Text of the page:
Book Review – Turning to God: Biblical Conversion in the Modern World (29/12)

When is a person considered a christian? When someone converts! But what really is conversion? More importantly, what does the bible talks about conversion?

Turning to God: Reclaiming Christian Conversion as Unique, Necessary, and SupernaturalDavid Wells writes in this perceptive book, many helpful points on what conversion is. It was surprisingly to know that this book was originally published in 1989, and has now (rightfully) been republished again. In this day and age, conversion has often been termed as “the sinnner’s prayers” or “inviting Jesus into your heart”. Such terminology is not only unhelpful, but reflects a rather shallow understanding of conversion.

Wells shows the readers what conversion is first, he defines it as unique, necessary and supernatural. It is supernatural because only God can convert someone, it is unique because conversion denotes not just a mere change in behaviour, but in allegiances, it is necessary because there has been and will never be anyone who’s born a christian. Next, Wells shows from the bible says about conversion. I found the introduction and the first chapter the best part of the book and would certainly be well worth the money for these two sections.

Next, Wells moves on to talk about insiders and outsiders. In the first chapter, Wells shows how within the bible itself, two types of people are converted, those who are more familiar with the bible (Old Testament teaching), the insiders, and those who are not (outsiders). This then forms the basis of how conversion would look like in each of these two groups.

This two sections would take up most of the book. What is very helpful is that Wells provokes the reader to think about what conversion means in each of the groups. Far too often conversion is a blanket term for anyone who’s coming to be a disciple of Jesus. But conversion necessary means differently for people of different cultures or religion.

Well this will not be easy reading, this will no doubt be a fruitful reading. Wells raises important points for christians to think of. Diligent readers will find this book most helpful.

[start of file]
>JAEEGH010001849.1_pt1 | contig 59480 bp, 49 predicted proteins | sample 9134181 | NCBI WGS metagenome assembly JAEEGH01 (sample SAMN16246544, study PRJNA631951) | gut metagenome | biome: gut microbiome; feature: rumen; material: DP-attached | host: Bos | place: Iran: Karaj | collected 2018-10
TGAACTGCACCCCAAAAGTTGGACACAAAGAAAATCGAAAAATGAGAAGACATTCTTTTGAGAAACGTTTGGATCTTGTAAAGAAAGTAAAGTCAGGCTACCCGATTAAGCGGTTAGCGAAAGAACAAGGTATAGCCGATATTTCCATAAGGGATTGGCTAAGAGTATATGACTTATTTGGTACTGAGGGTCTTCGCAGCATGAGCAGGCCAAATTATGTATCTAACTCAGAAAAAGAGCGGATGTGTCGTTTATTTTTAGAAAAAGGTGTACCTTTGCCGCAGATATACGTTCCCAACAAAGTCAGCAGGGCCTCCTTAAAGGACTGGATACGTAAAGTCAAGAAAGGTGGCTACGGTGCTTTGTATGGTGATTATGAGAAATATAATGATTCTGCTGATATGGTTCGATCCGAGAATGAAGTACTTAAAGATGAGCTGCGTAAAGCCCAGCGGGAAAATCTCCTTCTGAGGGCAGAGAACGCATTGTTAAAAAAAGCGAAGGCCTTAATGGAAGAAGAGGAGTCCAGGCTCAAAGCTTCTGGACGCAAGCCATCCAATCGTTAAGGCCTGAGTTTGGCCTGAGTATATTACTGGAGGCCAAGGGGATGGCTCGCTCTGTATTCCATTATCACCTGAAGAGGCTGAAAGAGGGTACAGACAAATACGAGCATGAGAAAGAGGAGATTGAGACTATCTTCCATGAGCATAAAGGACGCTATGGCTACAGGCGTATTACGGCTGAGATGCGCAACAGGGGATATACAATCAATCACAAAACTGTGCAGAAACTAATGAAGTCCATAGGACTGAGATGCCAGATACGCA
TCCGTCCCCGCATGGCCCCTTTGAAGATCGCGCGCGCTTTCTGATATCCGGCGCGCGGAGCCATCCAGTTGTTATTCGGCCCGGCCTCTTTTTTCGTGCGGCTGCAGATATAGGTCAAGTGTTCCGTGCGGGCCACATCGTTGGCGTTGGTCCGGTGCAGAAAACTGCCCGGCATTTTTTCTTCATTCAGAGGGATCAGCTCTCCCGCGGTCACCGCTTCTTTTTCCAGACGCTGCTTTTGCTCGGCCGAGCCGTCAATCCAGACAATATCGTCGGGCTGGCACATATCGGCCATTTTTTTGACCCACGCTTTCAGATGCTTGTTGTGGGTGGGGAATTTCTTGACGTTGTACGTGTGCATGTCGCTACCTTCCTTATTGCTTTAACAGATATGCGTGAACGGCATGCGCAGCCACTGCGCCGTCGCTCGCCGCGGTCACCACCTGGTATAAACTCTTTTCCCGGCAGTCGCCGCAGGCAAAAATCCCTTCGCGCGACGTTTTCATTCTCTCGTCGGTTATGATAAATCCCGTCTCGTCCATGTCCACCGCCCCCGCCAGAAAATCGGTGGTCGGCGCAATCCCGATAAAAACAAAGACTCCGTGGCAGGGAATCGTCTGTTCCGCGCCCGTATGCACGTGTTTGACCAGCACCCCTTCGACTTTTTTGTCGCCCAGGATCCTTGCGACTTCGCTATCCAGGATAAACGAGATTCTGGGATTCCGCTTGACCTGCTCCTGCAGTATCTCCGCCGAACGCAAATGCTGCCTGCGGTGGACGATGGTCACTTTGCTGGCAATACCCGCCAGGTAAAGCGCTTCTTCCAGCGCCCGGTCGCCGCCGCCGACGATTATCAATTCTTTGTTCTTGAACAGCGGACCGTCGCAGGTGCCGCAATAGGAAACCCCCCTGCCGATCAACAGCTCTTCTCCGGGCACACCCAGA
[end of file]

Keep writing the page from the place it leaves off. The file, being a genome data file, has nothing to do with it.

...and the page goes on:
Ratings: 4.5 / 5

If you’re interested, you can get it here and here (free international shipping).

Book Review – The Atheist’s Fatal Flaw (12/7)


If you have ever tried to share gospel with an atheist, one of the most frequent argument you will hear raised against the Christian faith is that of the moral argument between God’s benevolence and omnipotence. Often it is argued that if suffering exist, God is either powerless to stop it or God is not as good as who He claims He is, and therefore he is not fit to be worshipped. In light of debunking this argument, Norman Geisler and Daniel McCoy sets out to point out what they think is the fatal flaw within this string of argument.9780801016462

Fatal Flaw takes this one argument and elaborates on it, quite extensively. The authors showed the depth of their research by the numerous and sometimes lengthy quotes from the atheist, often quoting from the Four Horseman of atheism (Richard Dawkins, Christopher Hitchens, Sam Harris, Daniel Dennett) but also Bertrand Russell, Friedrich Nietzsche, Dan Barker, just to name a few.

In the first chapter, Geisler and McCoy sets the context of the book and examines briefly the flow and the gist of the book. Thereafter, it’s followed with a 6 chapters analysis of the moral argument, with each chapter flowing from the previous point made. Finally, a ‘summary’ of the points that actually shows how among these actually contradicts what they are argument against. Geisler and McCoy then raised some of the objections against the atheists they answering against and ends with a call for them to examine what they have written about and how this argument is not a good enough for the atheists to reject the christian faith.

Frankly, I feel the book a bit too long,with too many quotations and too repetitive, many a times what was quoted in the beginning of the chapter is quoted again for the end when a summary for the chapter is made. In their defence, I’m sure they are trying to show that they have done their research thoroughly, and have sought to read and understood the argument from the primary text. In reading the quotations they have referred to, I have felt the sting and wrath of the attacks made against the christian faith. But one does wonder if there a more concise way of summarising them could have been more helpful. It was at times a drag to read through all the quotations with seemingly ‘no light coming out of a very (very) long tunnel.

I felt also that the argument was dragged a little too long, and did not answer the question raised very effectively. In fact, i see that the main argument was raised very early in the book and should have been the main thrust of argument rather than using it at times within the book.

More alarmingly, I counted that there was only around 5 books within the bibliography that was remotely close to the topic of apologetics, which is striking for a book that sets out to attempt this task. No doubt, they are trying to put forth a new argument against the atheists, but I’m not quite if this argument is good enough. Would it be better to show why this new method is necessary? Or perhaps a combination of showing the flaws of the argument along with Christianity’s answer against it?

In sum, I think this book would help those who have read the New Atheism deeply or would like to attempt to talk with those who have, but be warned, only those who preserve to the end would be rewarded.

Ratings: 3.5/5

If you’re interested, you can get this book here, and here (free international shipping)

Disclaimer: I was given this book free from the publisher in exchange for an honest review.